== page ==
In Olga Despotis Trust v. The Cincinnati Insurance Company, a tornado destroyed a building leased as a medical imaging facility in Missouri, owned by the Trust and insured by The Cincinnati Insurance Company (CIC). Approximately one and one-half months after the loss, the Trustee forwarded a completed Proof of Loss form to CIC claiming a loss in excess of policy limits, and alleging the actual cash value (ACV) of the building was $1.4 million. CIC determined that the ACV of the building was $800,000 and, within fifteen days of the submission of the Proof of Loss form, CIC presented the Trust with a check for $813,931, including the undisputed ACV amount. The Trust insisted that more funds were due and disputed CIC’s determination of value.

Approximately three and one-half months after the loss occurred, CIC sent a letter invoking the appraisal provisions under the CIC policy. The Trust replied to the appraisal request stating that an appraisal will be unproductive, and proposed a settlement. CIC declined the settlement offer and again requested the Trust’s cooperation with the appraisal provision of the policy, stating that the appraisal would be binding on both the insured and insurer under the terms of the appraisal provision.

One week later, the Trust filed a lawsuit in Missouri state court seeking damages for breach of contract and a declaratory judgment that the appraisal provision was unenforceable. CIC removed the case but later, the case was voluntarily dismissed without prejudice. The Trust then filed a lawsuit in federal district court in St. Louis alleging the same breach of contract in Count I, a claim for vexatious refusal to pay in Count II, and finally, a declaratory judgment count. CIC filed a motion for summary judgment asking the Court to order an appraisal which motion was granted. An appraisal panel issued its decision declaring the ACV loss of $1,056,000, also determining the total replacement cost to be $1,500,000 and lost rent to be $94,000. As the result of the appraisal, CIC promptly paid the Trust the remaining ACV figure of $256,000 and an additional $22,658 for lost rental income. Nevertheless, the Trust insisted it was entitled to the building’s replacement cost rather than simply the ACV of the loss, and moved to amend its complaint to add further allegations.

The parties filed cross-motions for summary judgment on the remaining counts I and II and the district court granted summary judgment in favor of CIC. An appeal was taken to the 8th Circuit. The Trust argued that the district court erred by concluding CIC had not waived its right to appraisal and then, by enforcing the provisions of the appraisal clause. The Trust also argued that by recognizing the existence of an arbitrable dispute, CIC impliedly waived its right to arbitrate the dispute. Finally, the Trust alleged that CIC only invoked the appraisal provision for the disputed ACV whereas the district court erred in sending the entire case including replacement cost, for appraisal.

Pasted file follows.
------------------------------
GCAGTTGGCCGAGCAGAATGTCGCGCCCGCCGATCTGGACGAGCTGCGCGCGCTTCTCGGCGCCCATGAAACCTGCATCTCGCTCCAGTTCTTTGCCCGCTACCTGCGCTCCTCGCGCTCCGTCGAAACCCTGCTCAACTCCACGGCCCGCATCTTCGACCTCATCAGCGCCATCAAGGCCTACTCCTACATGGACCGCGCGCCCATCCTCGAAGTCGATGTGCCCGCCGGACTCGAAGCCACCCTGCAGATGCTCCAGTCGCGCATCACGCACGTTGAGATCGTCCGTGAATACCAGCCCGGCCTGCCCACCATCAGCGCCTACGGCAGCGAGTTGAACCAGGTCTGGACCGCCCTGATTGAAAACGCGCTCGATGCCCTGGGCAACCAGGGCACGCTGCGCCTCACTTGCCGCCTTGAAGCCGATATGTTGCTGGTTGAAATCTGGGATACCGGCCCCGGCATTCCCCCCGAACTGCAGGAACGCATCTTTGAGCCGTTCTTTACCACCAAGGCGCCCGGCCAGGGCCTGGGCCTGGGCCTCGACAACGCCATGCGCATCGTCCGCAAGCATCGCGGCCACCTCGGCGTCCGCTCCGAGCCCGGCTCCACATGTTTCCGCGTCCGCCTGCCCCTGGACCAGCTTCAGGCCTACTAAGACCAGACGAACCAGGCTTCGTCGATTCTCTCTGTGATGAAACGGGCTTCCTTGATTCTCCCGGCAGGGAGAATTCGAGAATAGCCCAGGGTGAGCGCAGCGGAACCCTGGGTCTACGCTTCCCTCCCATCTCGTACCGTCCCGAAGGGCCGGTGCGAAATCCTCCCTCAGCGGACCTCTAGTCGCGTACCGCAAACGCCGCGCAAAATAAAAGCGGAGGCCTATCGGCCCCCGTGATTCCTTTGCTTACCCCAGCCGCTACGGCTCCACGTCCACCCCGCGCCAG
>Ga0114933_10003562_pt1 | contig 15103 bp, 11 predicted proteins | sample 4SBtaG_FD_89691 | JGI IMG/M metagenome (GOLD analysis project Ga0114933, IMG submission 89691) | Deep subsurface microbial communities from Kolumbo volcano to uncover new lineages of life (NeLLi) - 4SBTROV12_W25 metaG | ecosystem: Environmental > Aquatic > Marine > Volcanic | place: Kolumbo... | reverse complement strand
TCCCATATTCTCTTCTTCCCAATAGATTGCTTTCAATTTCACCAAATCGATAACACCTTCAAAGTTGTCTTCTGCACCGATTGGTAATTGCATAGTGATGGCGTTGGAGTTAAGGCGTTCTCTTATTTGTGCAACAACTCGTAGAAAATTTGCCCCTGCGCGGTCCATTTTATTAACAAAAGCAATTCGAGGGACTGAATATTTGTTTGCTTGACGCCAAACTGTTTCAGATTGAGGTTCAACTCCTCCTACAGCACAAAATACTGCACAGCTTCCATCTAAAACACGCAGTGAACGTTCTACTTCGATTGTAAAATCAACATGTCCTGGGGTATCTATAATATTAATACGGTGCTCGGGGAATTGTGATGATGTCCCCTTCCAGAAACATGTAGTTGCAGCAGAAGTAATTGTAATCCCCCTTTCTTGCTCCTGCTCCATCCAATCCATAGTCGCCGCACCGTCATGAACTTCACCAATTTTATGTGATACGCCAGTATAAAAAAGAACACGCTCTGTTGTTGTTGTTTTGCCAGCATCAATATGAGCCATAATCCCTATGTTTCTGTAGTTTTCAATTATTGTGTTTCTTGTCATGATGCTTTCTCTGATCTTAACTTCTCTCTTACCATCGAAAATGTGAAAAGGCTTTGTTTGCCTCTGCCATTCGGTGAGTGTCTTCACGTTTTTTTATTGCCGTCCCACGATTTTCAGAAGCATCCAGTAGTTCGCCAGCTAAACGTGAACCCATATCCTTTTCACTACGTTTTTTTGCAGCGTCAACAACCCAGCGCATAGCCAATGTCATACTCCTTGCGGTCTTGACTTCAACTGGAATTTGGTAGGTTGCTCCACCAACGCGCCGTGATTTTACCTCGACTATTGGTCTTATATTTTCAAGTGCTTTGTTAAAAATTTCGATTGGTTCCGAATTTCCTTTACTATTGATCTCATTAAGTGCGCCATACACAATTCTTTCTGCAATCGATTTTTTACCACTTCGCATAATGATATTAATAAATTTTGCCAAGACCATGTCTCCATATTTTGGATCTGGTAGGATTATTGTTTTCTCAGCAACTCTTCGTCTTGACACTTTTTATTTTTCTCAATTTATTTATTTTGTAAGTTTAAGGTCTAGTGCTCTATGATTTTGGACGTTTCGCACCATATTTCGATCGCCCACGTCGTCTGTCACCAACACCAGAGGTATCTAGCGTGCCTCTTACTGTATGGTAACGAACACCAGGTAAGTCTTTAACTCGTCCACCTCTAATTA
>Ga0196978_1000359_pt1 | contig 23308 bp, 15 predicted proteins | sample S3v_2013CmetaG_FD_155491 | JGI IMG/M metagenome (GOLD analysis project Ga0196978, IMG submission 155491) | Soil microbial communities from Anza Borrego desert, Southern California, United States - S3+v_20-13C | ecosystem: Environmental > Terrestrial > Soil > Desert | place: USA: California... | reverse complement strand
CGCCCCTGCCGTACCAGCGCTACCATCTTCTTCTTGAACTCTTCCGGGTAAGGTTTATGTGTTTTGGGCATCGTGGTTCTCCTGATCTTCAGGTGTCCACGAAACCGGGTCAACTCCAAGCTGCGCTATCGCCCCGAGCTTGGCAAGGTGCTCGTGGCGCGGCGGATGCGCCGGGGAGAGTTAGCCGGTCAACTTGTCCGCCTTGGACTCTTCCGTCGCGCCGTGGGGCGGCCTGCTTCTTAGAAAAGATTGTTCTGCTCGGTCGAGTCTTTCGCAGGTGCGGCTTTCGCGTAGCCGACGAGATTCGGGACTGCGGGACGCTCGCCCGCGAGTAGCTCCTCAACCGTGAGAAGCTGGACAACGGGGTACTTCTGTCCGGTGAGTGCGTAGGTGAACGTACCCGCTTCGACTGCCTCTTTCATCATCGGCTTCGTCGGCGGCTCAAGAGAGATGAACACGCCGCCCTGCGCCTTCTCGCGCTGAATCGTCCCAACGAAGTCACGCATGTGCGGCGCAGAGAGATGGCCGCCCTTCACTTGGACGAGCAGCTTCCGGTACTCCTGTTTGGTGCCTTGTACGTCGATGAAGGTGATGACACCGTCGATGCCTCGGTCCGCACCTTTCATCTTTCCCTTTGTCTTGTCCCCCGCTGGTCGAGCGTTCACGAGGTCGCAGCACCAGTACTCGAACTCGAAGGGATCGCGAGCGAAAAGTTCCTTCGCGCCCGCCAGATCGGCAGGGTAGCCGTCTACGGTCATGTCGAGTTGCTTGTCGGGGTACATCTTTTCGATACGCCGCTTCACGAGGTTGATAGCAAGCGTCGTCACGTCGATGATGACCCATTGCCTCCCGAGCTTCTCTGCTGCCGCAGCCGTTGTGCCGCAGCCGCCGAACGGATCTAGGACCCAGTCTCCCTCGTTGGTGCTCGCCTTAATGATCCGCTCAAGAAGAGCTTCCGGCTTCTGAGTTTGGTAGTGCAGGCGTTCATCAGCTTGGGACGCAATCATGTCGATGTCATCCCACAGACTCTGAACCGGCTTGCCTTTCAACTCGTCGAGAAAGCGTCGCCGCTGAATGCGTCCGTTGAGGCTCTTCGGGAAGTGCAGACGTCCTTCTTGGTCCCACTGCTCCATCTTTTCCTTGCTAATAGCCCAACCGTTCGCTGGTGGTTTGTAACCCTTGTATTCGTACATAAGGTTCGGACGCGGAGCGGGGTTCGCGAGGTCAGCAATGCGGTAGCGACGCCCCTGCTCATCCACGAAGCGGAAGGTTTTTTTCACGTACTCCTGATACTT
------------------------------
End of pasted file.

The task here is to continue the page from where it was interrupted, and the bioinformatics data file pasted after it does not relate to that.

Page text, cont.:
The 8th Circuit found that the rule requiring that an insurance policy be construed favorably to an insured in cases of ambiguity does not allow a forced interpretation of the language in order to create ambiguity where none otherwise exists. In Missouri, appraisal clauses to determine the amount of the loss are considered binding and enforceable and must be complied with before a right of action accrues to the insured. Appraisal is appropriate where the parties’ disagreement is over the amount of the loss and not coverage issues.

The 8th Circuit found that the Trust filed the lawsuit after first declining to participate in the appraisal process. After the district court determined the ACV of the property to be $256,000 more than CIC’s initial estimate and payment, CIC promptly paid the additional ACV value determined by the Court and moved for summary judgment on the remaining breach of contract and vexatious refusal claims. The district court found that there was no breach of contract since there was no wrongful refusal to pay and that a cause of action for breach could not accrue in any event until the completion of the appraisal process. As to an allegation that the policy’s replacement cost provision was clear and unambiguous and that the replacement cost value should be paid, Missouri courts have found that when a policy requires repair or replacement of the damaged property as a condition precedent to receiving RCV, the insurer has no obligation to pay that amount until or unless the replacement actually occurs.

CIC paid the undisputed ACV within fifteen days of the Trust submitting its Proof of Loss, which the Trust accepted and later promptly paid the additional ACV value as determined by the Court. The Court was not persuaded by the Trust’s claim for vexatious delay, determining that the Trust failed to state a claim for breach of contract. CIC was justified in its action, and there could be no vexatious refusal since the ACV amount was determined through the appraisal process. The Court noted that CIC’s initial ACV calculation was closer to the appraisal’s determination than was the Trust’s claim for ACV.

The 8th Circuit affirmed the grant of summary judgment in favor of CIC.

By Kent M. Bevan of Dysart Taylor